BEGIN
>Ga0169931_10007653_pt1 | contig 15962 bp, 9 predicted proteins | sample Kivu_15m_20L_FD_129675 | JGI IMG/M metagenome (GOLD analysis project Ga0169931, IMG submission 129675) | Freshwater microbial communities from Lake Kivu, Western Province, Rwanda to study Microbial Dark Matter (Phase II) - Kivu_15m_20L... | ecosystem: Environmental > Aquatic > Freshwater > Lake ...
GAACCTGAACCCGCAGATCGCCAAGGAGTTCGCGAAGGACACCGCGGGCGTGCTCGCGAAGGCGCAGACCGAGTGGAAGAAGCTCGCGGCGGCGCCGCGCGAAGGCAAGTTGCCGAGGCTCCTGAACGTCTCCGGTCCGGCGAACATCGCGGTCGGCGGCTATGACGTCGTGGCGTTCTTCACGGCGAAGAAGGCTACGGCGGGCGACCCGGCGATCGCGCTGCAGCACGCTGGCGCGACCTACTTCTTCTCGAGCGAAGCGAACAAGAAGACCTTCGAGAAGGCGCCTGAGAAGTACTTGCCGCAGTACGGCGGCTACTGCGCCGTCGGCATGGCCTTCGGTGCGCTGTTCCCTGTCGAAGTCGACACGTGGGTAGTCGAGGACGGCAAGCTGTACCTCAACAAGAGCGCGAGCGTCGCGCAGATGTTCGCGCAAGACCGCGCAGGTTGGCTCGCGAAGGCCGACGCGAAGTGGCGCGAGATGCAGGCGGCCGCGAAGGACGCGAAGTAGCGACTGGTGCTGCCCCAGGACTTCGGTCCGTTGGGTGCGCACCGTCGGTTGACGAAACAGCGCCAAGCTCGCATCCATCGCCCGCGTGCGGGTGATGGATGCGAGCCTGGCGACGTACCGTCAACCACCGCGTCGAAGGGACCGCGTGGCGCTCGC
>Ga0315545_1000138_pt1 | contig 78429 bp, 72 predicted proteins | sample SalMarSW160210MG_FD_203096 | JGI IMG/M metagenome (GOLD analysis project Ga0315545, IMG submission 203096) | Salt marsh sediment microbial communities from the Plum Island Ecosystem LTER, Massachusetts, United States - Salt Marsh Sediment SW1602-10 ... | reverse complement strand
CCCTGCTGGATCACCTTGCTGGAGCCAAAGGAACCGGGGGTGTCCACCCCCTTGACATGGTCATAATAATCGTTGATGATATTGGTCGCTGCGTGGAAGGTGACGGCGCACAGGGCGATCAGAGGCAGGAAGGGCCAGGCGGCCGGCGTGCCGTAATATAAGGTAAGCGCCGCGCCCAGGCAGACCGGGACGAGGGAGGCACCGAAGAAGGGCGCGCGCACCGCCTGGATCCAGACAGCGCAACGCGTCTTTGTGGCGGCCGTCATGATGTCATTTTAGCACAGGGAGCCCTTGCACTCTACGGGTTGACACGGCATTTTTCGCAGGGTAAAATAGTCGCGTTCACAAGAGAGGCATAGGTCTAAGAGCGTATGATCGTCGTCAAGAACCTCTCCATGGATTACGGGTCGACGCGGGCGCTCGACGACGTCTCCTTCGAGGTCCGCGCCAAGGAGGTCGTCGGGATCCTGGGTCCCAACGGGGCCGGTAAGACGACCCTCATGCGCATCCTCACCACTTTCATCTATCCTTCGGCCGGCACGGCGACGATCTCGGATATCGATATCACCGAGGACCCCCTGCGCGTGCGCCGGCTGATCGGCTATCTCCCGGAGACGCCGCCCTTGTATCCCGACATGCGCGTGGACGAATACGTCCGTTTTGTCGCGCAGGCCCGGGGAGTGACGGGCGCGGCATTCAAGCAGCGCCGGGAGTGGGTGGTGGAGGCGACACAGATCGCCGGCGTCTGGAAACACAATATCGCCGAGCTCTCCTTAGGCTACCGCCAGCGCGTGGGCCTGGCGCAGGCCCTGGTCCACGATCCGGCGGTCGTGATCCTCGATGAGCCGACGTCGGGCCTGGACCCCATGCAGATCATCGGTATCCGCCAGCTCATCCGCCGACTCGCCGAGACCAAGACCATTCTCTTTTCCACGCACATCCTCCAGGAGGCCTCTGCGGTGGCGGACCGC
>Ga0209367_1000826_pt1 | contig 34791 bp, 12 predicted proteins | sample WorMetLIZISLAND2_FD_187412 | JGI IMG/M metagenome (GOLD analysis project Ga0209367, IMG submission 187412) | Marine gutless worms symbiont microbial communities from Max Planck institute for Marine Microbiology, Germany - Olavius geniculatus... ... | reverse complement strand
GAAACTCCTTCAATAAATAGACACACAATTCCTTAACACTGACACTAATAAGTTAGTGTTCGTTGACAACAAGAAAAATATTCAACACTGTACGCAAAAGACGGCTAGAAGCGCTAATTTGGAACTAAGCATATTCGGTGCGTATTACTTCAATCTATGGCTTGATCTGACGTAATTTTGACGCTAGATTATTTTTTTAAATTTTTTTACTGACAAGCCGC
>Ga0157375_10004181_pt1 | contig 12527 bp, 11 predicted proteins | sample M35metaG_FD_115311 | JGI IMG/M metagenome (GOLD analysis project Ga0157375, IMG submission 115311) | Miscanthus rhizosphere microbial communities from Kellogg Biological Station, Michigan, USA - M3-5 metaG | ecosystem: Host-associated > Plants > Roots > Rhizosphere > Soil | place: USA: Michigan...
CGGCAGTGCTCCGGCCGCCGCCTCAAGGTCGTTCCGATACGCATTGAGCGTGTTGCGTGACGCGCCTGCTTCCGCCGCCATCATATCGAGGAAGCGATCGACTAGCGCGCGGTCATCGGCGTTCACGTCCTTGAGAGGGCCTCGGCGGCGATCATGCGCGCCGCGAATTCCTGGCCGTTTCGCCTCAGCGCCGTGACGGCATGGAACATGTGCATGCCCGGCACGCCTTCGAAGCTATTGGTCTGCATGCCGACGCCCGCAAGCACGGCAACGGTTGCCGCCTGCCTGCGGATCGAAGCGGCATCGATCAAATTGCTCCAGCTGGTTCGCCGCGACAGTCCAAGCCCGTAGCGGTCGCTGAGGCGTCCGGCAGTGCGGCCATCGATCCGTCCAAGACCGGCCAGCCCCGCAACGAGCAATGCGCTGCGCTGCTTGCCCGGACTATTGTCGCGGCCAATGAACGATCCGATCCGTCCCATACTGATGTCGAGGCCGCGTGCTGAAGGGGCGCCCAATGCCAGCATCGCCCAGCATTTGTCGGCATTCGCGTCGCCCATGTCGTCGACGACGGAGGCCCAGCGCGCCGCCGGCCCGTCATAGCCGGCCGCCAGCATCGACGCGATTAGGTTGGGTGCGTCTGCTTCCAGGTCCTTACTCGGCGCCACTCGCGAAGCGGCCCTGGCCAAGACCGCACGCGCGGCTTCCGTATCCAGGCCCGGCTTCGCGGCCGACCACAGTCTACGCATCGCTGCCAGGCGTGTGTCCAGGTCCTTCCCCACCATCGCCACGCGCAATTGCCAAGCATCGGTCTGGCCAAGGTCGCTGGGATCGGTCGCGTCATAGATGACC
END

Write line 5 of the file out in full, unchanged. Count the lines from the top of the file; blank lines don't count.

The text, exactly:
>Ga0209367_1000826_pt1 | contig 34791 bp, 12 predicted proteins | sample WorMetLIZISLAND2_FD_187412 | JGI IMG/M metagenome (GOLD analysis project Ga0209367, IMG submission 187412) | Marine gutless worms symbiont microbial communities from Max Planck institute for Marine Microbiology, Germany - Olavius geniculatus... ... | reverse complement strand